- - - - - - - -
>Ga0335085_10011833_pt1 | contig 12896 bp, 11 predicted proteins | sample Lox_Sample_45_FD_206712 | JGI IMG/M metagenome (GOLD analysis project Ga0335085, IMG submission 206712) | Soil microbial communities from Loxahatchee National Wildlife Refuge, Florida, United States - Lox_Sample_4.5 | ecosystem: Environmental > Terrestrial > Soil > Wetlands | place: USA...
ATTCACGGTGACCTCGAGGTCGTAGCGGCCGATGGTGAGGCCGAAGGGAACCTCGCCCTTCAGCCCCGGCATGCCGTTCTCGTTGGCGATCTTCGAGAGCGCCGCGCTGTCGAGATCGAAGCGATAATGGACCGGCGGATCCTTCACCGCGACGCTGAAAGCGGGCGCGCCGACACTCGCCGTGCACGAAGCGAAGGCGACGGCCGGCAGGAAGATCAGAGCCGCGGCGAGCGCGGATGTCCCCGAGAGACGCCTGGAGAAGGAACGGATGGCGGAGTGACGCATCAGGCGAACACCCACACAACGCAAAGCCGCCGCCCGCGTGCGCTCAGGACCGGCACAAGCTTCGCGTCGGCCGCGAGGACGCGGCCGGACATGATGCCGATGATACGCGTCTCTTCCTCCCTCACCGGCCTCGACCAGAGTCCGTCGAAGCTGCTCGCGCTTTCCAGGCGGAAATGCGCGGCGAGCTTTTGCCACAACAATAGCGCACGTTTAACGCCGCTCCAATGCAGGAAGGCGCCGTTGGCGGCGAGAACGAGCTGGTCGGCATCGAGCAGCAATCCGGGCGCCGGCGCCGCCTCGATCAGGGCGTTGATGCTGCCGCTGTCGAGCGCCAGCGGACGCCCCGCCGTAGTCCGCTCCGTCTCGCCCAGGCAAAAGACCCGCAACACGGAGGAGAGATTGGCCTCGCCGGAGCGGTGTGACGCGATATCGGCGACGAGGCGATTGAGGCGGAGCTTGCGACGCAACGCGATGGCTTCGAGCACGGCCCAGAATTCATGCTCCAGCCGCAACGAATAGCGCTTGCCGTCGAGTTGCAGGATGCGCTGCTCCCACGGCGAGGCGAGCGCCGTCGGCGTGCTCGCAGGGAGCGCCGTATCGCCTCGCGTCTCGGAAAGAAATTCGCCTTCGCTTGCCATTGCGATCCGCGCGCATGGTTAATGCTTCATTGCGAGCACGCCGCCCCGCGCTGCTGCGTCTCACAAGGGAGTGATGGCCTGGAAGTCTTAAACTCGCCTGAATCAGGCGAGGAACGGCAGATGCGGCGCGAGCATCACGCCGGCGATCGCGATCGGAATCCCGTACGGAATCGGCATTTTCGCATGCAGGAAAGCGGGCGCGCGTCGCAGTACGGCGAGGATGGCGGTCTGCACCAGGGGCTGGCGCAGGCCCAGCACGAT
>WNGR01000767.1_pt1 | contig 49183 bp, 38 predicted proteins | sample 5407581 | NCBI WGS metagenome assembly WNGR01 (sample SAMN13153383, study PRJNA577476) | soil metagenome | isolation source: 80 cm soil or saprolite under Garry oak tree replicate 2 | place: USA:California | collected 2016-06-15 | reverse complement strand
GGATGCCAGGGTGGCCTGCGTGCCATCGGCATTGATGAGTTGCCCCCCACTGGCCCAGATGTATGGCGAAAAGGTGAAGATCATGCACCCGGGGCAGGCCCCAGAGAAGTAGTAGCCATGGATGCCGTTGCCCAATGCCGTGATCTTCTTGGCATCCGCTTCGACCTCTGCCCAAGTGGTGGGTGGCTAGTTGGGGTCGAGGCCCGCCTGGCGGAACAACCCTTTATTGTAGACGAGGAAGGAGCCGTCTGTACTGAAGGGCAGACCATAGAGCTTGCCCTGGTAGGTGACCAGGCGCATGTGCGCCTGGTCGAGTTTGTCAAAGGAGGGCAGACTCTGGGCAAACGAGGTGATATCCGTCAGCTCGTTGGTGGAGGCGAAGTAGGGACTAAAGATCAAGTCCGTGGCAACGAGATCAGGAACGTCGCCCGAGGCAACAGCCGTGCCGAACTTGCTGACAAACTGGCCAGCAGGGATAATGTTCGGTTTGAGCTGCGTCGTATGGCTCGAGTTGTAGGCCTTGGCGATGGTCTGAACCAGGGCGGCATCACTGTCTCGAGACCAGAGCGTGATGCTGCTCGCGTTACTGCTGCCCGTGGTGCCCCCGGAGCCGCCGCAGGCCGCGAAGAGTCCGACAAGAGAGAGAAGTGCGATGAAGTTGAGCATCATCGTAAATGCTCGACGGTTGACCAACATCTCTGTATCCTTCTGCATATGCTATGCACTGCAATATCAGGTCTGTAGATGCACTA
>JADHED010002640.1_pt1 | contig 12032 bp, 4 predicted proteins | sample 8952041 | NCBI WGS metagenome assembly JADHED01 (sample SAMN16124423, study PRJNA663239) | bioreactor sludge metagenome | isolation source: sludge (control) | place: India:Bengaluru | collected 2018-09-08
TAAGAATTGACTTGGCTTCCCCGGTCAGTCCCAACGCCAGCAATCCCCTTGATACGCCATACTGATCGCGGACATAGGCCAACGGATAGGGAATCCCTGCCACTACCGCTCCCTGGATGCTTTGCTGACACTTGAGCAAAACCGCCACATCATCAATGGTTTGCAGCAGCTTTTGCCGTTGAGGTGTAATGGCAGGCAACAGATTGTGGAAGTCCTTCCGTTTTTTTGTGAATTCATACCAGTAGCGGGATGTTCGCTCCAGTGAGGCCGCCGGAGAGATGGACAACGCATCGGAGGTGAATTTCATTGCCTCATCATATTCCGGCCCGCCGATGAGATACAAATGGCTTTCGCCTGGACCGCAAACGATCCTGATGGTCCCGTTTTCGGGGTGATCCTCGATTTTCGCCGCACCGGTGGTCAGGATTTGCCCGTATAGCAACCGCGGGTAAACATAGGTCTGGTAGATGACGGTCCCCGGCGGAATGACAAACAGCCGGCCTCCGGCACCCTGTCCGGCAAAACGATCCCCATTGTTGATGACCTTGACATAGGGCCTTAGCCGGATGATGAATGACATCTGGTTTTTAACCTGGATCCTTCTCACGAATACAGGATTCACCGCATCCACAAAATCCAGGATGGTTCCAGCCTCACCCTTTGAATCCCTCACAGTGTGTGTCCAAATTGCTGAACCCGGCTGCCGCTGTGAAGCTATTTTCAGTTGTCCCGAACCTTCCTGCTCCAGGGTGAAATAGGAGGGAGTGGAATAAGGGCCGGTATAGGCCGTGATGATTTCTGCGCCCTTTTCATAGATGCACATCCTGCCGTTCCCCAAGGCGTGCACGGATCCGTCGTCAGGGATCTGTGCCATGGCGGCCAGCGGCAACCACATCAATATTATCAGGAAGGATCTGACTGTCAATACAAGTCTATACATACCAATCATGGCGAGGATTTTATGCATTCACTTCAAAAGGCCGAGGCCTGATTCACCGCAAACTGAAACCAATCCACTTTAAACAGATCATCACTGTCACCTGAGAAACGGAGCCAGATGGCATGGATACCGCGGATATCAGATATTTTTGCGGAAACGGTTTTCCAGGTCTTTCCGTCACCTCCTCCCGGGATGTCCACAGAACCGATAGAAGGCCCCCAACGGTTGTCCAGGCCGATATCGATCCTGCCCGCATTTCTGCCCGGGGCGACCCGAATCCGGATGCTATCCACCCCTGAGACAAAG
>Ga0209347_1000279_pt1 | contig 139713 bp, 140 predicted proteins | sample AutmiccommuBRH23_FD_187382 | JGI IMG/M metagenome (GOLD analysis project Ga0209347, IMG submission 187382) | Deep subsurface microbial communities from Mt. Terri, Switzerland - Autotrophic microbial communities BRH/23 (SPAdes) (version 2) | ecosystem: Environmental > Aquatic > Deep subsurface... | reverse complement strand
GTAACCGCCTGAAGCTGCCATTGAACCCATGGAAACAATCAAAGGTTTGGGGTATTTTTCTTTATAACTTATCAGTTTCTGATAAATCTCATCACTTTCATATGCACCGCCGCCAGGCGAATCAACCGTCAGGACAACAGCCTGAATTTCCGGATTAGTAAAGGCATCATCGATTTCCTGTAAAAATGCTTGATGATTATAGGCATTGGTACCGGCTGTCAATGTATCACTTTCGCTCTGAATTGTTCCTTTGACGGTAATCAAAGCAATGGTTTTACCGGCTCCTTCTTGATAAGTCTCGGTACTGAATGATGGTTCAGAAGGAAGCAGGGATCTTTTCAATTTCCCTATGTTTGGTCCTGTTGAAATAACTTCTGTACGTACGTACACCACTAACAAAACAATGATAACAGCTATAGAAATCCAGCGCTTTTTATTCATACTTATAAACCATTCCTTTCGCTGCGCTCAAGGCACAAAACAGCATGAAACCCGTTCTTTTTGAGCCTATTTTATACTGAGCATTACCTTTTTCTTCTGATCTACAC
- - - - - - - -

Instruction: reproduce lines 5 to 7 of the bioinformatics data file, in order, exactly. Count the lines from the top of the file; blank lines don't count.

>JADHED010002640.1_pt1 | contig 12032 bp, 4 predicted proteins | sample 8952041 | NCBI WGS metagenome assembly JADHED01 (sample SAMN16124423, study PRJNA663239) | bioreactor sludge metagenome | isolation source: sludge (control) | place: India:Bengaluru | collected 2018-09-08
TAAGAATTGACTTGGCTTCCCCGGTCAGTCCCAACGCCAGCAATCCCCTTGATACGCCATACTGATCGCGGACATAGGCCAACGGATAGGGAATCCCTGCCACTACCGCTCCCTGGATGCTTTGCTGACACTTGAGCAAAACCGCCACATCATCAATGGTTTGCAGCAGCTTTTGCCGTTGAGGTGTAATGGCAGGCAACAGATTGTGGAAGTCCTTCCGTTTTTTTGTGAATTCATACCAGTAGCGGGATGTTCGCTCCAGTGAGGCCGCCGGAGAGATGGACAACGCATCGGAGGTGAATTTCATTGCCTCATCATATTCCGGCCCGCCGATGAGATACAAATGGCTTTCGCCTGGACCGCAAACGATCCTGATGGTCCCGTTTTCGGGGTGATCCTCGATTTTCGCCGCACCGGTGGTCAGGATTTGCCCGTATAGCAACCGCGGGTAAACATAGGTCTGGTAGATGACGGTCCCCGGCGGAATGACAAACAGCCGGCCTCCGGCACCCTGTCCGGCAAAACGATCCCCATTGTTGATGACCTTGACATAGGGCCTTAGCCGGATGATGAATGACATCTGGTTTTTAACCTGGATCCTTCTCACGAATACAGGATTCACCGCATCCACAAAATCCAGGATGGTTCCAGCCTCACCCTTTGAATCCCTCACAGTGTGTGTCCAAATTGCTGAACCCGGCTGCCGCTGTGAAGCTATTTTCAGTTGTCCCGAACCTTCCTGCTCCAGGGTGAAATAGGAGGGAGTGGAATAAGGGCCGGTATAGGCCGTGATGATTTCTGCGCCCTTTTCATAGATGCACATCCTGCCGTTCCCCAAGGCGTGCACGGATCCGTCGTCAGGGATCTGTGCCATGGCGGCCAGCGGCAACCACATCAATATTATCAGGAAGGATCTGACTGTCAATACAAGTCTATACATACCAATCATGGCGAGGATTTTATGCATTCACTTCAAAAGGCCGAGGCCTGATTCACCGCAAACTGAAACCAATCCACTTTAAACAGATCATCACTGTCACCTGAGAAACGGAGCCAGATGGCATGGATACCGCGGATATCAGATATTTTTGCGGAAACGGTTTTCCAGGTCTTTCCGTCACCTCCTCCCGGGATGTCCACAGAACCGATAGAAGGCCCCCAACGGTTGTCCAGGCCGATATCGATCCTGCCCGCATTTCTGCCCGGGGCGACCCGAATCCGGATGCTATCCACCCCTGAGACAAAG
>Ga0209347_1000279_pt1 | contig 139713 bp, 140 predicted proteins | sample AutmiccommuBRH23_FD_187382 | JGI IMG/M metagenome (GOLD analysis project Ga0209347, IMG submission 187382) | Deep subsurface microbial communities from Mt. Terri, Switzerland - Autotrophic microbial communities BRH/23 (SPAdes) (version 2) | ecosystem: Environmental > Aquatic > Deep subsurface... | reverse complement strand